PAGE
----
Bone Marrow Transplant for Myelofibrosis

What is a Bone Marrow Transplant?

For allogeneic hematopoietic cell transplantation (otherwise known as a bone marrow or stem cell transplant), hematopoietic (blood-forming) stem cells are transferred from a donor to the patient, essentially replacing defective stem cells with healthy ones. Before the stem cell infusion, the patient receives high doses of chemotherapy and/or radiation therapy to eradicate diseased bone marrow.

Allogeneic hematopoietic cell is currently the only treatment approach in MF that is potentially curative, with a substantial number of patients experiencing complete hematological, histological and molecular remission. However, such therapy is complicated by relatively high treatment-related mortality and morbidity. 

Who is a candidate?

Of the MPNs, only those diagnosed with myelofibrosis would be considered for a transplant. Within that population, only a subset of people will be healthy enough to undergo a transplant. Patients need to carefully discuss whether or not they may be eligible for such a procedure, given the complexity and possibility for complications. Since age and the presence of other diseases elevates the risks associated with ASCT, the decision to pursue ASCT should take into consideration the patient’s risk tolerance and transplant-related prognostic score (a rough measure of likely success, based on factors specific to the patient and the transplant).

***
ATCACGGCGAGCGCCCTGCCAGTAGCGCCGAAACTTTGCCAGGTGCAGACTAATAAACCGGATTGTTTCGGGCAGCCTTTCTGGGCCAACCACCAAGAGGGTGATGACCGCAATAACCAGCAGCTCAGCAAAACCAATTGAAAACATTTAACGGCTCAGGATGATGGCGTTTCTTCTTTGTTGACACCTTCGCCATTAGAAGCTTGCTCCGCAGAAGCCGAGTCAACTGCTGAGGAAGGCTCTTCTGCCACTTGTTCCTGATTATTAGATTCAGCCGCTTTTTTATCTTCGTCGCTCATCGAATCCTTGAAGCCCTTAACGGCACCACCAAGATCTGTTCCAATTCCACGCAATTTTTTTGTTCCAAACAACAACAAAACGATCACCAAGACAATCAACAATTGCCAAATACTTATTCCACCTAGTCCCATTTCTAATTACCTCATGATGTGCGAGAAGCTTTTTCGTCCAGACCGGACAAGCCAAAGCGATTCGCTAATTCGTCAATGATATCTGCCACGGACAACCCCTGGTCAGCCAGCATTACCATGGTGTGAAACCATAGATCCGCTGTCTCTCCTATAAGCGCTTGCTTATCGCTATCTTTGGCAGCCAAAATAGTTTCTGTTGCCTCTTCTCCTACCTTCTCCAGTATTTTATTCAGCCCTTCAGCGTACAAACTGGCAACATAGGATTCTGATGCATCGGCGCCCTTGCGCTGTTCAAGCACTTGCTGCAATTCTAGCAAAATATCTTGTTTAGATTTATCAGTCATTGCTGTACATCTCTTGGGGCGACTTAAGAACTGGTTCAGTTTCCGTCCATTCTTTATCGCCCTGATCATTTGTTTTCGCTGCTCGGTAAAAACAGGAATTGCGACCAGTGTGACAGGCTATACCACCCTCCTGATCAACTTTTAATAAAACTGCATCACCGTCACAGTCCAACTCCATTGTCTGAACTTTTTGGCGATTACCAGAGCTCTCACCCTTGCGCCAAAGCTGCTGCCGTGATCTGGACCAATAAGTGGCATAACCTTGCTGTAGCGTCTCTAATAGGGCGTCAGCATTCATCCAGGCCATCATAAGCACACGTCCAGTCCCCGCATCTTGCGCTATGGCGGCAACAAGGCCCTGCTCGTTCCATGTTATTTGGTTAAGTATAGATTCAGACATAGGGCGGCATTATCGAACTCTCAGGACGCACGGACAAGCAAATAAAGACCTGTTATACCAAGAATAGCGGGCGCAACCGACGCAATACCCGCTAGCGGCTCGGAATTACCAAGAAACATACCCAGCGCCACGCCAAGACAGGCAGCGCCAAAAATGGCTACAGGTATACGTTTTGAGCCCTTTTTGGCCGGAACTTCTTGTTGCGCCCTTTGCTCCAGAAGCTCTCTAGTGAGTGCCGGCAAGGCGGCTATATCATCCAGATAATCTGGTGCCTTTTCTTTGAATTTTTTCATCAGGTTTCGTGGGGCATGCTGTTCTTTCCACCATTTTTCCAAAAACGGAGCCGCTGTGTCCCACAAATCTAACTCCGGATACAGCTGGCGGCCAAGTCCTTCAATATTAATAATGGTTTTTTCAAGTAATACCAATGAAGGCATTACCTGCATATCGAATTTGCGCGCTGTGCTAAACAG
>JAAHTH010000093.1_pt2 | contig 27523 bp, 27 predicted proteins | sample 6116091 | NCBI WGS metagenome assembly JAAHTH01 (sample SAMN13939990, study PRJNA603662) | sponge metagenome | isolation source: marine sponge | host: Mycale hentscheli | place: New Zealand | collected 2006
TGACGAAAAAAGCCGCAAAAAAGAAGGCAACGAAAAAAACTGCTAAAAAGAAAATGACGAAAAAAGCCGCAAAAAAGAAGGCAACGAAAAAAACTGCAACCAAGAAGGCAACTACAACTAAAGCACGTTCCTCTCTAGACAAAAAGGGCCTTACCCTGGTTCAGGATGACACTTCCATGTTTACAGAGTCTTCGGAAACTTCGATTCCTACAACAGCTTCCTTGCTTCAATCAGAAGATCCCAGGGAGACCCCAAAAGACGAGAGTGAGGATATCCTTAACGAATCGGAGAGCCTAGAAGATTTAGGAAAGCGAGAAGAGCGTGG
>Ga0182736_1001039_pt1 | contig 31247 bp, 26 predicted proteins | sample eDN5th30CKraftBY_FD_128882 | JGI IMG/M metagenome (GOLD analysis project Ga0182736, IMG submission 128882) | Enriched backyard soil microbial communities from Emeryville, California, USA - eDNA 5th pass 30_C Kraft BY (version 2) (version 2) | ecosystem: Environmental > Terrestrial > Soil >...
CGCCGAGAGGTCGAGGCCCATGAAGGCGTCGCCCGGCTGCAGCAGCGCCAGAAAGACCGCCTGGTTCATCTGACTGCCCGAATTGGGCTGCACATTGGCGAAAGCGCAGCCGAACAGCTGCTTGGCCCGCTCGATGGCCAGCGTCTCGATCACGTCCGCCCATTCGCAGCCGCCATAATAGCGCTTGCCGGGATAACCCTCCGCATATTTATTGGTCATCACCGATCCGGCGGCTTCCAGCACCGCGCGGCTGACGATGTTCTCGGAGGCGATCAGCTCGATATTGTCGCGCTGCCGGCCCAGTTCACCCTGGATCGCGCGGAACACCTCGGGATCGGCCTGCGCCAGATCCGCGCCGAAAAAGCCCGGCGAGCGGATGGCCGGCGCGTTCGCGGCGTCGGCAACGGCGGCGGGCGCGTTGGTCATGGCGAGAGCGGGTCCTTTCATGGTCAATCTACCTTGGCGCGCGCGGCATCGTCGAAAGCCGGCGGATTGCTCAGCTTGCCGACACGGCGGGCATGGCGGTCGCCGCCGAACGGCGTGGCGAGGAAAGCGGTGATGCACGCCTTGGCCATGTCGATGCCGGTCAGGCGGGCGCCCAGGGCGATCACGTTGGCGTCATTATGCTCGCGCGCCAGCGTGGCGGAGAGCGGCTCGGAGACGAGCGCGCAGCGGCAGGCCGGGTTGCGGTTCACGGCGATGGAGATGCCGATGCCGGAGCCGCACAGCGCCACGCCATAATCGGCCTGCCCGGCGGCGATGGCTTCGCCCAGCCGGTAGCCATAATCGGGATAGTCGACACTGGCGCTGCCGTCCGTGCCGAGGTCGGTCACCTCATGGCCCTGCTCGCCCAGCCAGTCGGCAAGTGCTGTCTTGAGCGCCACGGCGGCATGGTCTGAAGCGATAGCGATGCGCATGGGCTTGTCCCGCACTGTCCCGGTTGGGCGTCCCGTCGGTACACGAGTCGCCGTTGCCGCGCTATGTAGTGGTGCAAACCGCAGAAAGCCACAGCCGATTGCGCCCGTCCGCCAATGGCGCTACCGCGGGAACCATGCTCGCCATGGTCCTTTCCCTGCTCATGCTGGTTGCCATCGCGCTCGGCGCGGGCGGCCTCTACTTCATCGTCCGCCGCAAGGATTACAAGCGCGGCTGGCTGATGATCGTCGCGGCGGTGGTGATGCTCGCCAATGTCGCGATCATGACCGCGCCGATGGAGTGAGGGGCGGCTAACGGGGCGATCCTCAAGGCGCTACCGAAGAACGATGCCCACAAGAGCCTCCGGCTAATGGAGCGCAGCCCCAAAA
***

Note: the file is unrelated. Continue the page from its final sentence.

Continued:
Paying for Transplant

As of 2016, Medicare now provides coverage for stem cell transplant for those patients who need one. The coverage is reserved for myelofibrosis patients who have a Dynamic Prognostic Scoring System ingermediate-2 or High primary or secondary MF score. They must also agree to participate in a prospective clinical study to evaluate their outcomes vs patients with the same score who are not undergoing a Stem Cell Transplant. 

Read Stories of Others Who have Undergone Transplant:

Sources:

Hematopoietic Cell Transplantation as Curative Therapy for Idiopathic Myelofibrosis, Advanced Polycythemia Vera, and Essential Thrombocythemia. H. Joachim Deeg et al. Biology of Blood and Marrow Transplantation,  March 2007Volume 13, Issue 3, Pages 355–365 http://www.bbmt.org/article/S1083-8791(06)00754-3/abstract

Allogeneic hematopoietic cell transplantation versus drugs in myelofibrosis: the risk-benefit balancing act. A. Tefferi. Bone Marrow Transplantation (2010) 45, 419–421; doi:10.1038/bmt.2009.193 http://www.nature.com/bmt/journal/v45/n3/full/bmt2009193a.html#bib13

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